Ackroyd & Harvey, Adam Weymouth, Alan Boldon, Alison Tickell, Amanda Brown, Amelia Amos Jacob, Anisha Grover, Anna Hope, Anne-Marie Culhane, Anthony Simpson-Pike, Art.Earth, Arts Admin, Asya Robins, Azul Valerie Thome, Barbara Anne Bull, Battersea Arts Centre, Becky Burchell, Begüm Bitir, Belarus Free Theatre, Biljana, Biodanza Time, Bram Thomas Arnold, Breaking Convention, Brian McKenzie, C Space, Cardboard Citizens, Caroline Pedler, Caroline Ross, Caroline Royds, Carryl Sorene, Cate Chapman, Cathy Eastburn, Centre for Contemporary Art and the Natural World, CHANGE Festival, Christian de Sousa, Claire Carter, Claire MacDonald, Clare Lovett, Clare Whistler, Climate Healers, Climate Museum UK, ClimateKeys, COAL art & environment, Cocoloco, Common Unity, Corelate, Creative Carbon Scotland, Culture Unstained, Damian Hebron, Dancing Tao, Darren Pryce, Deirdre O’Mahony, Di Robson, Do the Green Thing, Dorinda Talbot, Dr. Cathy Fitzgerald, Earth Nut, Edwina Fitzpatrick, Ella Crowley, Ella Duffy, Emilio Mula, Emily Critchley, Emma Burleigh, Emma Pavans de Ceccatty, Farnham Eco Cinema, Fashion Revolution, Felicitas Aga, Feral Theatre, Fiona Cunningham-Reid, Fiona Massari, Fish Factory Arts, Friction Arts, Gate Theatre, Giulia, Happy Museum Project, Heleen Elizabeth, Helen Wyatt, Hilary Jennings, HOME, In Defense of Animals, Incognito Art Space, Invisible Dust, Isis Usborne, Isley Lynn, Jackie Yeomans, Jack Harries, James Aldridge, James Murray-White, James Roberts, Jane Mather, Jay Griffiths, Jelly Green, Jenn Richter, Jenny Jones, Jerwood Arts, Jessica Caudery, Jiggy Bhore, Jo Reuben, Jodi Le Bigre, John Dunbar Kilburn, Jude Allen, Jude Rogers, Judy Ling Wong CBE, Julie Alice Chappell, Kay Michael, Katharine Burke, Kathleen Jones, Kilter Theatre, Lewisham Unity, Library of Change, Lies Van Hee, Lisa Autogena, London National Park City, London National Park City Foundation, Lorelei Lodestar, Lost Species Day, Louise Mor, Lucy Davies, Lucy Hopkins, Lucy Kerr, Lucy Neal, Lyric Theatre, Magda Oldziejewska, Maria Armanda Goncalves, Marion Leeper, Mark Eminger, Mark Goldthorpe, Mat Osmond, Matt Hocking, Meg McKenzie, Meike Brunkhorst, Miracle Productions, Miss L Barbagallo, Natalie King, Natalie Taylor, Nathalie S, New Futures Academy, New Weather Institute, Nikki Tomlinson, ONCA Gallery, Orlaith Treacy, Ottilie Neser, Penny Florence, Peter Kosminsky, Petia Tzanova, Philip Webb Gregg, Phineas Vidkun Knesal Olafssen, Pisanfil73, Precious Earth Art Collective, Pulse Arts Rebecca Clark, Refugi and Company – Sanctuary, Richard Evans, Rose Fenton, Royal Court Theatre, Ruth Ben-Tovim, SAIL (Sustainable Arts In Leeds), Sara Zaltash, Sarah Ellen Lundy, Sarah Woods, Scott Marsden, Shelley Castle, Simple Gifts, Slow Dans, Small Earth Institute, Smashfest, Somerset House, Sonia Hammond, Sophie Morrish, Staging Change, Station House Opera, Steven Starr, Sue Davies, Susan Benn, Susan Richardson, Sustainable Museums, Talking Birds, Tamaryn Payne, The Climate Save Movement, The Green Room, The Junction, The Sun Exchange, Theatre of Awakening, Tina Lawlor Mottram, Tom Henderson Smith, Tom Scott, Tony Wheeler, World Saving Hustle, Yael Filipovic, Zoe Lafferty, Zoe Young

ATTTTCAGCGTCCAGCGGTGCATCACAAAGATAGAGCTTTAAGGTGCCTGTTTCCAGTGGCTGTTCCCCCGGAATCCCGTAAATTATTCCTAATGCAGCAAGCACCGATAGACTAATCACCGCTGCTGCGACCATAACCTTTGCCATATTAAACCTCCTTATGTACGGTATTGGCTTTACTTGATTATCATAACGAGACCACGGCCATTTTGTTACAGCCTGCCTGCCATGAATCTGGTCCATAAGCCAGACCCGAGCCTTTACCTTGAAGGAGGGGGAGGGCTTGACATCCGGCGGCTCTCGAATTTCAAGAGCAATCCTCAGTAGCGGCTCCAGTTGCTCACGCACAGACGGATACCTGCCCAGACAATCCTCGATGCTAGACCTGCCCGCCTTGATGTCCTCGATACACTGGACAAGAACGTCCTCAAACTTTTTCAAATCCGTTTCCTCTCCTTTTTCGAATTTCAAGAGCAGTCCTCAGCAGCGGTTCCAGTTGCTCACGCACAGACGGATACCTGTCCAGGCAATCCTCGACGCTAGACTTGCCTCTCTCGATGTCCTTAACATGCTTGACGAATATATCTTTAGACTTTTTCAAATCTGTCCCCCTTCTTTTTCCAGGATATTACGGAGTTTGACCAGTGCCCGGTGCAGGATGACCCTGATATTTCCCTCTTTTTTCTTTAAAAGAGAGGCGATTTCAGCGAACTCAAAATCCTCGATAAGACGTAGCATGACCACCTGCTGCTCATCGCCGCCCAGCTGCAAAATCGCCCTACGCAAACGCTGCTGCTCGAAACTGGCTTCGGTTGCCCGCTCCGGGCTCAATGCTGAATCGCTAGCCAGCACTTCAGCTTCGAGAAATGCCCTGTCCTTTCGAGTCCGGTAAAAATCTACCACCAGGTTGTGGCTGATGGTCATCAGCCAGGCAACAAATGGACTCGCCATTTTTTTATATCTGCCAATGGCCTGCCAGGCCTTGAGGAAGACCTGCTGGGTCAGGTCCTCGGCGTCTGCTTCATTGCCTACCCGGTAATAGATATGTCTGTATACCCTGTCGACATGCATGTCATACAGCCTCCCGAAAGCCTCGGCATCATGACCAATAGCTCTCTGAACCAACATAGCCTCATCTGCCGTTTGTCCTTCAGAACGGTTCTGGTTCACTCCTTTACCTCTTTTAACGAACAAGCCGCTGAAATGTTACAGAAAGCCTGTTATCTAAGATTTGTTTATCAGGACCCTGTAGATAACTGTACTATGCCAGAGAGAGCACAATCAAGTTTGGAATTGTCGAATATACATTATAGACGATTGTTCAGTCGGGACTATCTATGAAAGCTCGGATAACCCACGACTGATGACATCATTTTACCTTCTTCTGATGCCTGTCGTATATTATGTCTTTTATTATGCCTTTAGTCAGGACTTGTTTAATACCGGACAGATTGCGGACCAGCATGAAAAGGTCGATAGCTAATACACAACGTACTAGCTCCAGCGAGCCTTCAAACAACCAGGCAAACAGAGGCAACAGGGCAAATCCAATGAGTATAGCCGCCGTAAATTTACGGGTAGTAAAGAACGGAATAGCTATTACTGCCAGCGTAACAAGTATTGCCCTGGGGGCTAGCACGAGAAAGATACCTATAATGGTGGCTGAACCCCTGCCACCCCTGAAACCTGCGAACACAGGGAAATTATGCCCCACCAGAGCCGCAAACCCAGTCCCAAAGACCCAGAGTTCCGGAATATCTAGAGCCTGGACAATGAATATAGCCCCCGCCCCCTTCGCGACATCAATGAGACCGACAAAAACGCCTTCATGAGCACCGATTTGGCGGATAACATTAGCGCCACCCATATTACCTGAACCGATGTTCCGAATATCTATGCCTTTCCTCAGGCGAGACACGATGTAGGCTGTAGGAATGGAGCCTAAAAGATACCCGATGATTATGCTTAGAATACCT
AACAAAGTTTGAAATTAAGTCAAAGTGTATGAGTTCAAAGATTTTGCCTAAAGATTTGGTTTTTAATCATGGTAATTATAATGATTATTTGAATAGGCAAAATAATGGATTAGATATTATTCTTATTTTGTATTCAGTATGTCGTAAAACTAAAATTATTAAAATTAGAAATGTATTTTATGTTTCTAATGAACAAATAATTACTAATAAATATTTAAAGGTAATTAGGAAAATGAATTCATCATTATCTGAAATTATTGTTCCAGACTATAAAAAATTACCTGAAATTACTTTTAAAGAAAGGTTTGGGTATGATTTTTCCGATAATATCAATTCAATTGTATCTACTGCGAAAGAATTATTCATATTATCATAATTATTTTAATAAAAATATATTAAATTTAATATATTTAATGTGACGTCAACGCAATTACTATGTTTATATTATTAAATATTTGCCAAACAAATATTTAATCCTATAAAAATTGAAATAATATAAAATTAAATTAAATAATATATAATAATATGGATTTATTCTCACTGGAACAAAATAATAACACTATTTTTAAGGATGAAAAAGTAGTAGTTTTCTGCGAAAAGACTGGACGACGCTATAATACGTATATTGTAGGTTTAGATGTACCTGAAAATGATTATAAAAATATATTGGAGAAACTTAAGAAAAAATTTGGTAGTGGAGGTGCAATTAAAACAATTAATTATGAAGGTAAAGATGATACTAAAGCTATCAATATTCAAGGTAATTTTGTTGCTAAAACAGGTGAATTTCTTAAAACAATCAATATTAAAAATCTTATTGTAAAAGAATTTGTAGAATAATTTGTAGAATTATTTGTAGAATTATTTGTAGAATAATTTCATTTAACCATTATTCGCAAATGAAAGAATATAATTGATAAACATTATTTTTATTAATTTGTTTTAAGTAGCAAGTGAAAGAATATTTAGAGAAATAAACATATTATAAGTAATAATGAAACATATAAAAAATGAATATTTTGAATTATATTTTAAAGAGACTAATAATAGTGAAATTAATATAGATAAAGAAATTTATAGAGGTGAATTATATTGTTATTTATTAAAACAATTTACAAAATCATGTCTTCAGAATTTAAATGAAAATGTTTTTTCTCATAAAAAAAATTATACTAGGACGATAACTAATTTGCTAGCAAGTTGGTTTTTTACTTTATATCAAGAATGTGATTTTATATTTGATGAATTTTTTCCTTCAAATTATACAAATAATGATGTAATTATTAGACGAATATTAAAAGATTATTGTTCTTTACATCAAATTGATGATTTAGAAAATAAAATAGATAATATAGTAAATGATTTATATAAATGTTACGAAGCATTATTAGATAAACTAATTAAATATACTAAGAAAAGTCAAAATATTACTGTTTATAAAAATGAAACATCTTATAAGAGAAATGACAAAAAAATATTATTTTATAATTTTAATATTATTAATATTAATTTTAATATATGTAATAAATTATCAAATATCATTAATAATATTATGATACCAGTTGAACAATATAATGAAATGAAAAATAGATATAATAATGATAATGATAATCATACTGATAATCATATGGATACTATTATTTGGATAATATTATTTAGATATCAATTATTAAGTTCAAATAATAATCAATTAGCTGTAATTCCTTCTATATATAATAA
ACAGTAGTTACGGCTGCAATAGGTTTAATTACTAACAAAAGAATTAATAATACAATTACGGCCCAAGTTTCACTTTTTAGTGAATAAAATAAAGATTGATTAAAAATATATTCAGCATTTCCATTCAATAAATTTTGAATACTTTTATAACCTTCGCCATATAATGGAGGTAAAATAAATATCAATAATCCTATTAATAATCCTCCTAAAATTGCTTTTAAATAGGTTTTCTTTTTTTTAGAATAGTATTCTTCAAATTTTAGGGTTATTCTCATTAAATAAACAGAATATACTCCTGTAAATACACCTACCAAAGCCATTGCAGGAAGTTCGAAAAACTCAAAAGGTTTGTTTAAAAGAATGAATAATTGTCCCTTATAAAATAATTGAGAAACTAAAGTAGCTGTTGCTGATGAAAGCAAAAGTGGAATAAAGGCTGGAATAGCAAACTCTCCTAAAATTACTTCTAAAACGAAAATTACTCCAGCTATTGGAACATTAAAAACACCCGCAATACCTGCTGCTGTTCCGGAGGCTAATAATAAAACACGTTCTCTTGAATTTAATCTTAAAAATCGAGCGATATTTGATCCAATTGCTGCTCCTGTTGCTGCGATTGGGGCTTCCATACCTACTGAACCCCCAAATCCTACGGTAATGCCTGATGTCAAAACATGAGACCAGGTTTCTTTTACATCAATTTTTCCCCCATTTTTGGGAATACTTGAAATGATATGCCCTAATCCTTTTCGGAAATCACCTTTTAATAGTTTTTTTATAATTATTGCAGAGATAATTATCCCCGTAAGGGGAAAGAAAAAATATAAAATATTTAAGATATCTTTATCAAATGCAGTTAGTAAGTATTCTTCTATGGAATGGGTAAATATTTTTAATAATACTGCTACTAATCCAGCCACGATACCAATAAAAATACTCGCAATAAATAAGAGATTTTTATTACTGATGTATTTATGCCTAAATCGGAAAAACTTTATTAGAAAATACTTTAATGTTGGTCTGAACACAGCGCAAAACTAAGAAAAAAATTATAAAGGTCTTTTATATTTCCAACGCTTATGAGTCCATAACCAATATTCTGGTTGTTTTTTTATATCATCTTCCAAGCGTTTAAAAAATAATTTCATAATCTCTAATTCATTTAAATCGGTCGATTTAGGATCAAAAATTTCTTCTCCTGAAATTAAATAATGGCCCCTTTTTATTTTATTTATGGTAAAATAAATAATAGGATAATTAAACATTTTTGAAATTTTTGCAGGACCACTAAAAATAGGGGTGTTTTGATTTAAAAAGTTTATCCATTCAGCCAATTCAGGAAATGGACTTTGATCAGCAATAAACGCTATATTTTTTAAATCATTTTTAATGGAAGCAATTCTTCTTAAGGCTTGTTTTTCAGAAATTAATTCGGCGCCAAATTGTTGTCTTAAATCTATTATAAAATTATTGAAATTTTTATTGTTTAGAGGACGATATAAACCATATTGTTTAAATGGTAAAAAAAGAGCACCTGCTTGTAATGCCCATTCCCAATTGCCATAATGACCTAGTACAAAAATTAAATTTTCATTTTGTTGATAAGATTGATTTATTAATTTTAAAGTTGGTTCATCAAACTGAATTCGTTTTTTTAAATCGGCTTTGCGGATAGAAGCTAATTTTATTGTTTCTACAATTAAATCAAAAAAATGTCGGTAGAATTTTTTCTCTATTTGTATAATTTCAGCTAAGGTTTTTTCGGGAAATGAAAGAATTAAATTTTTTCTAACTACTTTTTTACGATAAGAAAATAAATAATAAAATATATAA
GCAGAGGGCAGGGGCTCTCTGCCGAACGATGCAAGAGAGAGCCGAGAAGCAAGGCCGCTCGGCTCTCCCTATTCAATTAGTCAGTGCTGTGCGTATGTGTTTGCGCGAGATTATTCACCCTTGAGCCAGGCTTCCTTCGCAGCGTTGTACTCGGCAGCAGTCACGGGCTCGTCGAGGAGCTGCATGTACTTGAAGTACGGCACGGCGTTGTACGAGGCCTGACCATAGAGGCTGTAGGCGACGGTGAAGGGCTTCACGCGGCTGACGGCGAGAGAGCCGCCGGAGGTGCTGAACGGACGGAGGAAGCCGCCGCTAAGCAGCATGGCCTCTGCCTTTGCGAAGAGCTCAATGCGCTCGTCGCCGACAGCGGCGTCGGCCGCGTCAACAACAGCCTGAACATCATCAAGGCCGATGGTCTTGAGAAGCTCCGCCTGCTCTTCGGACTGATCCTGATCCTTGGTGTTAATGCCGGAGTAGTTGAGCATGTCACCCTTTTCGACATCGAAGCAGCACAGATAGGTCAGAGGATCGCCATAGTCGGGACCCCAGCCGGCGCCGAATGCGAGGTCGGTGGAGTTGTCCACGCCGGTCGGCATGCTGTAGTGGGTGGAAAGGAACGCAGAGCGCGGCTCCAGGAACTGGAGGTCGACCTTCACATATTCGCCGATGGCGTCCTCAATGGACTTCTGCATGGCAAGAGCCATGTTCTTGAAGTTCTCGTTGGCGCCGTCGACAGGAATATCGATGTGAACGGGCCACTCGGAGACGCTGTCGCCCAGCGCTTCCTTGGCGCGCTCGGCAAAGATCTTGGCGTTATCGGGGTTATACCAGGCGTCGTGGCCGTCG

1. Letters to the Earth

https://www.letterstotheearth.com/

2. The Culture Declares Emergency toolkithttps://sites.google.com/view/culturedeclaresemergency/

The Culture Declares Emergency toolkit offers a template text and many resources to help with declaring, responding to the emergency and then sustaining change. Those declaring believe that culture is essential to help guide us in making the transformational change necessary to address the emergency of the combined catastrophes of climate change, a mass extinction of vital biodiversity and a degradation of ecosystems everywhere. Culture has the power to bring people together, disrupt the status quo and spark change.

3. Councils declaring climate emergencyhttps://www.campaigncc.org/councils_climate_emergency

https://www.bbc.co.uk/news/newsbeat-47570654


Press release 1st April

Media invitation: 9am Wed 3 April, London - Culture to Declare a Climate and Ecological Emergency

Hi there!

More than 180 leading UK arts and culture institutions and individuals will declare a Climate and Ecological Emergency